The following is a from Dialogue, Autumn 1982 quoted from
Peter Crawley, a BYU professor. I have posted this as we often
hear from LDS "apologists", but they always state that
they are not official spokespersons. There are many web sites
promoting Mormonism, all of which have that little disclaimer.
I happened to run into this and thought it interesting.
"...While certain doctrines are enunciated in the
standard works and some doctrinal issues have been addressed
in formal pronouncements by the First Presidency, there is nothing
in Mormonism comparable to the Westminster Confession of Faith
of the Augsburg Confession. Few of the truly distinctive doctrines
of Mormonism are discussed in official sources. It is mainly
by unofficial means -- Sunday School lessons, seminary, institute,
and BYU religion classes, sacrament meeting talks and books by
Church officials and others who ultimately speak only for themselves
-- that the theology is passed from one generation to the next.
Indeed it would seem that a significant part of Mormon theology
exists primarily in the minds of the members... the absence of
a formal creed means that each generation must produce a new
set of gospel expositors to restate and reinterpret the doctrines
of Mormonism. "
This makes it very clear why Mormonism is constantly changing
and very fluid in its beliefs. It never struck me until I left
Mormonism that there is little, if anything, ever officially
announced doctrinally. The articles of faith have nothing in
them which have the unique Mormon beliefs of god having been
a man who once lived on another planet, polygamy, blood atonement,
and the making motions of having your throat cut to not reveal
a covenant made in the temple. The bloody oath of moving your
thumb across your throat was removed from the temple ceremony
in 1990. I made that motion many times across my own throat.
The articles of faith do not contain information on blacks being
unworthy of holding the priesthood. That church policy got changed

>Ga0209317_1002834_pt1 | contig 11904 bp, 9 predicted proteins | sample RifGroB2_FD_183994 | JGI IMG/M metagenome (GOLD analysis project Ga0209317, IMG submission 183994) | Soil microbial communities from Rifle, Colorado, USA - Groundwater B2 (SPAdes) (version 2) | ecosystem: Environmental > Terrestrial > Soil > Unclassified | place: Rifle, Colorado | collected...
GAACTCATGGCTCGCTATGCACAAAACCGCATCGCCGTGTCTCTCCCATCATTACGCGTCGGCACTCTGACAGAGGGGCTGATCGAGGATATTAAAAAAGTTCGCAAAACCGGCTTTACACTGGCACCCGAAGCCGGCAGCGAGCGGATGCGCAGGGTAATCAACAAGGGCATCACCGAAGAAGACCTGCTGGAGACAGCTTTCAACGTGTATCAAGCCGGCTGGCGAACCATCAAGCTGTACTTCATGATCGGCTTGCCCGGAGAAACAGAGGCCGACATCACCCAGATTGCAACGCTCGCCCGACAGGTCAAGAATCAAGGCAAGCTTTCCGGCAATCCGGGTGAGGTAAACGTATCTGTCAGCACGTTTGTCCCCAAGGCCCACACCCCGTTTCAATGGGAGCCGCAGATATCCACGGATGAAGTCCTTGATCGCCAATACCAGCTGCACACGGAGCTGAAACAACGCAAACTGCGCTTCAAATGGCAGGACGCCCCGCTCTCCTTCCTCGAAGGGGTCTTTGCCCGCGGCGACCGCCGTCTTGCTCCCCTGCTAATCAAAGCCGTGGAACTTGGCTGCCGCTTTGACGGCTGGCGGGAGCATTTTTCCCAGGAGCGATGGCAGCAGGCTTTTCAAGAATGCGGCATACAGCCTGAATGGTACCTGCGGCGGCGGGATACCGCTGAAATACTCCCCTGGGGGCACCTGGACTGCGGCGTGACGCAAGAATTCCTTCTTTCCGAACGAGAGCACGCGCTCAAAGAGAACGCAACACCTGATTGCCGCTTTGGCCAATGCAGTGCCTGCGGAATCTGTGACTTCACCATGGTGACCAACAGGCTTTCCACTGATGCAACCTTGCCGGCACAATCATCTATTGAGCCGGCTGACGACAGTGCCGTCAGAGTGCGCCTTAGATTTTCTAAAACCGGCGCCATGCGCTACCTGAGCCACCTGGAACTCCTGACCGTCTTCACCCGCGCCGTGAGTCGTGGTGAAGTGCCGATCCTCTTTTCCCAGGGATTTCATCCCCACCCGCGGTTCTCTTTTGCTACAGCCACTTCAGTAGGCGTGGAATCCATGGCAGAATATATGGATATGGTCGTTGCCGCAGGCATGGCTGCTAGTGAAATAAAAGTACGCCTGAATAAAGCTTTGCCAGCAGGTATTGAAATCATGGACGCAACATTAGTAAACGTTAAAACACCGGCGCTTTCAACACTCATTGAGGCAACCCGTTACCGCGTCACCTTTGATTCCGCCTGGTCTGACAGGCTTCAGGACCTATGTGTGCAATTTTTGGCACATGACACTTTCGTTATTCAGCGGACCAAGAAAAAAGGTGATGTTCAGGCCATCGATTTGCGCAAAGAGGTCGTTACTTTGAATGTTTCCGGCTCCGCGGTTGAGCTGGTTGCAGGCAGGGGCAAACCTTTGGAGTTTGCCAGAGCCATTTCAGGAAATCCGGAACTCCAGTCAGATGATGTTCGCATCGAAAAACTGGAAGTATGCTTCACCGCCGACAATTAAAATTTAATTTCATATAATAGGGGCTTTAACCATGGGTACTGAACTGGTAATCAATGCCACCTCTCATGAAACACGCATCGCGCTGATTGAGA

in 1978 when all the negative publicity about the church being
racist was hurting their missionary activities and public opinion.
Many members, especially in Brazil when doing their genealogy,
found they had black ancestry. These members had already been
ordained Bishops and Stake Presidents and they had to be released
from their positions because they had some "black blood".
Mormons in the 1960s were told to tell people "no, we are
Mormons" if asked if they were Christians. This did not
win as many converts as desired so that got changed in the early
1970s to say "yes, we too are Christians". Until several
years ago, Mormons were told not to strive for a personal relationship
with Jesus Christ. This had been clearly taught by Bruce R. McConkie
a Mormon Apostle. Today the Mormon missionaries use the concept
of having a personal relationship with Christ as a missionary
tool. BTW, on this site I am not promoting any religious beliefs.
I used these previous example to show how Mormons will redefine
themselves to fit a situation.
God was once a Man
This teaching was always central to the gospel of Mormonism.
Let's look at how this is changing now. Mormonism's founder
Joseph Smith declared in 1844, "God himself was once as
we are now, and is an exalted man, and sits enthroned in yonder
heavens! I am going to tell you how God came to be God ... We
have imagined and supposed that God was God from all eternity.
I will refute that idea, and take away the veil, so that you
may see. These are incomprehensible ideas to some, but they are
simple. It is the first principle of the gospel to know for a
certainty the character of God, and to know that we may converse
with him as one man converses with another, and that he was
once a man like us." (Teachings of the Prophet Joseph
Smith, pg. 345)
A San Francisco Chronicle interview (4/13/97) with LDS
President Gordon Hinckley portrayed the 86-year-old leader as
one who is beginning to change the most fundamental belief of
Mormonism. When Chronicle religion writer Don Lattin asked, "Don't
Mormons believe that God was once a man?" Hinckley responded,
"I wouldn't say that. There was a little couplet
coined, 'As man is, God once was. As God is, man may become.'
Now that's more of a couplet than anything else. That gets into
some pretty deep theology that we don't know very much about."
Again, Mormonism is fluid and adapts itself to studies by
professional marketers and changes its public relations campaigns
for the purpose of gaining more converts more efficiently.